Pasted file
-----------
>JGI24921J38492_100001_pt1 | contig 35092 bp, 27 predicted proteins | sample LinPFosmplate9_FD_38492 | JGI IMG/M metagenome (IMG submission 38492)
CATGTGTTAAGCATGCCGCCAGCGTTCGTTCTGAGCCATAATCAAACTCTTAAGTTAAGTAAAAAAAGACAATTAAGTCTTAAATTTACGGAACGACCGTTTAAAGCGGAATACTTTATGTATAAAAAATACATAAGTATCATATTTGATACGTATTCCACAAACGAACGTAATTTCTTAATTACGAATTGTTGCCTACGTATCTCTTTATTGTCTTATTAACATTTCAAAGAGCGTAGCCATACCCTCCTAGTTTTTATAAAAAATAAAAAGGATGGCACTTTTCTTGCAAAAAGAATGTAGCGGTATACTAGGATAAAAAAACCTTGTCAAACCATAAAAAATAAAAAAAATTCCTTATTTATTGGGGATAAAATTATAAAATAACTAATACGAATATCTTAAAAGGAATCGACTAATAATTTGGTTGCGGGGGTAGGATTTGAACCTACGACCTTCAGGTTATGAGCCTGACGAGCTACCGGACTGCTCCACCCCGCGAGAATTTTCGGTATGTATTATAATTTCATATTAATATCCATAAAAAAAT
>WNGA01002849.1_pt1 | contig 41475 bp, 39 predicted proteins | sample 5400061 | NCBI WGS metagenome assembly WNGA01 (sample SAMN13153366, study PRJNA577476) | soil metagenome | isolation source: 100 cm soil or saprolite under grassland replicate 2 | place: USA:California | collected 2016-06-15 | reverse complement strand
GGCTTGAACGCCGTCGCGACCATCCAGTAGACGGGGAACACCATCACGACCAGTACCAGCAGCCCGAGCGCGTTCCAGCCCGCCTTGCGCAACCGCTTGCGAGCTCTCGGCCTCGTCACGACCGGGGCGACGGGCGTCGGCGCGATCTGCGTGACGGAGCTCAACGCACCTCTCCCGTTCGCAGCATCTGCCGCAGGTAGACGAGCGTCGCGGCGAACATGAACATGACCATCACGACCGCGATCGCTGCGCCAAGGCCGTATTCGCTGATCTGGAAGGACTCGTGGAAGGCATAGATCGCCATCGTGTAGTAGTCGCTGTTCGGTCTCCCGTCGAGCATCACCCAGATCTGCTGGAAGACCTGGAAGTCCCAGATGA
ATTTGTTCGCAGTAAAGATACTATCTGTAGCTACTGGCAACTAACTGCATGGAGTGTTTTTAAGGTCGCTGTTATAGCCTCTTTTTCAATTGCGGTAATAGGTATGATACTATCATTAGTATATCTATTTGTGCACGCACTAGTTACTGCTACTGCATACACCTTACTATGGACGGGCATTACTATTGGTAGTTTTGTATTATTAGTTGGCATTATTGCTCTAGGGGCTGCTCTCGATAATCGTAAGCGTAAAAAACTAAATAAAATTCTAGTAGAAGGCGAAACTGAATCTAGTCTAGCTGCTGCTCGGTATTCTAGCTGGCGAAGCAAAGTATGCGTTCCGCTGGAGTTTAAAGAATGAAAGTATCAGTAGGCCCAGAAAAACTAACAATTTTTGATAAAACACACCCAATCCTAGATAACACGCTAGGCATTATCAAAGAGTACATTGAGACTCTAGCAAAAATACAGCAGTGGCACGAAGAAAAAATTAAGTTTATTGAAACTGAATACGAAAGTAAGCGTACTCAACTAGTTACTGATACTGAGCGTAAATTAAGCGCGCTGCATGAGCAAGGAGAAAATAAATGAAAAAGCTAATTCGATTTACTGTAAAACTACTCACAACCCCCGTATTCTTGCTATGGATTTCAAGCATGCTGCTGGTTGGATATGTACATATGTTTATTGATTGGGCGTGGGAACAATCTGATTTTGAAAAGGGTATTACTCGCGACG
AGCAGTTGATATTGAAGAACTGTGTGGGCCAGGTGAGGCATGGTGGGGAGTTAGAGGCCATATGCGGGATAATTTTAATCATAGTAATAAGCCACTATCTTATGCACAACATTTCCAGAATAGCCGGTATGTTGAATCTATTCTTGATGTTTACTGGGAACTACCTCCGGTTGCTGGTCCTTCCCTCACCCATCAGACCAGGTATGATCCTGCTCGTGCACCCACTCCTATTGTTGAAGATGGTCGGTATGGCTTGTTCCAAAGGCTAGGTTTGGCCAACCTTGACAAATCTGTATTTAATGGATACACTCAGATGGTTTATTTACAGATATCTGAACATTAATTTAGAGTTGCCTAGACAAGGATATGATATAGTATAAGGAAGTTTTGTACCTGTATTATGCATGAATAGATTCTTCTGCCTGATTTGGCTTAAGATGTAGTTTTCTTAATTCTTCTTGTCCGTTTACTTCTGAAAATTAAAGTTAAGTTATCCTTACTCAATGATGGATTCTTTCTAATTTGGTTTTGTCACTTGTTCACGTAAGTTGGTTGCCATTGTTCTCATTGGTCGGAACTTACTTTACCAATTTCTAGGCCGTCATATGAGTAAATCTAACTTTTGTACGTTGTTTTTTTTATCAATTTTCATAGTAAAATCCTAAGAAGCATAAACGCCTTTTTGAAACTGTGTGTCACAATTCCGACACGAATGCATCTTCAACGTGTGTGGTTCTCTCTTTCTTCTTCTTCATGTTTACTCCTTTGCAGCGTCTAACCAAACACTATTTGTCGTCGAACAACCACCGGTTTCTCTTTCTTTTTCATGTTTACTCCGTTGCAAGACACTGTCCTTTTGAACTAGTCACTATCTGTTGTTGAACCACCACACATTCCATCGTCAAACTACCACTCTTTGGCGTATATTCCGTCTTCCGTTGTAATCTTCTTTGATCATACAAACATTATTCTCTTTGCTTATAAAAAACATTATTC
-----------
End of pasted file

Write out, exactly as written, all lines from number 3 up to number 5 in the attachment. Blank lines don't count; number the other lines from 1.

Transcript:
>WNGA01002849.1_pt1 | contig 41475 bp, 39 predicted proteins | sample 5400061 | NCBI WGS metagenome assembly WNGA01 (sample SAMN13153366, study PRJNA577476) | soil metagenome | isolation source: 100 cm soil or saprolite under grassland replicate 2 | place: USA:California | collected 2016-06-15 | reverse complement strand
GGCTTGAACGCCGTCGCGACCATCCAGTAGACGGGGAACACCATCACGACCAGTACCAGCAGCCCGAGCGCGTTCCAGCCCGCCTTGCGCAACCGCTTGCGAGCTCTCGGCCTCGTCACGACCGGGGCGACGGGCGTCGGCGCGATCTGCGTGACGGAGCTCAACGCACCTCTCCCGTTCGCAGCATCTGCCGCAGGTAGACGAGCGTCGCGGCGAACATGAACATGACCATCACGACCGCGATCGCTGCGCCAAGGCCGTATTCGCTGATCTGGAAGGACTCGTGGAAGGCATAGATCGCCATCGTGTAGTAGTCGCTGTTCGGTCTCCCGTCGAGCATCACCCAGATCTGCTGGAAGACCTGGAAGTCCCAGATGA
ATTTGTTCGCAGTAAAGATACTATCTGTAGCTACTGGCAACTAACTGCATGGAGTGTTTTTAAGGTCGCTGTTATAGCCTCTTTTTCAATTGCGGTAATAGGTATGATACTATCATTAGTATATCTATTTGTGCACGCACTAGTTACTGCTACTGCATACACCTTACTATGGACGGGCATTACTATTGGTAGTTTTGTATTATTAGTTGGCATTATTGCTCTAGGGGCTGCTCTCGATAATCGTAAGCGTAAAAAACTAAATAAAATTCTAGTAGAAGGCGAAACTGAATCTAGTCTAGCTGCTGCTCGGTATTCTAGCTGGCGAAGCAAAGTATGCGTTCCGCTGGAGTTTAAAGAATGAAAGTATCAGTAGGCCCAGAAAAACTAACAATTTTTGATAAAACACACCCAATCCTAGATAACACGCTAGGCATTATCAAAGAGTACATTGAGACTCTAGCAAAAATACAGCAGTGGCACGAAGAAAAAATTAAGTTTATTGAAACTGAATACGAAAGTAAGCGTACTCAACTAGTTACTGATACTGAGCGTAAATTAAGCGCGCTGCATGAGCAAGGAGAAAATAAATGAAAAAGCTAATTCGATTTACTGTAAAACTACTCACAACCCCCGTATTCTTGCTATGGATTTCAAGCATGCTGCTGGTTGGATATGTACATATGTTTATTGATTGGGCGTGGGAACAATCTGATTTTGAAAAGGGTATTACTCGCGACG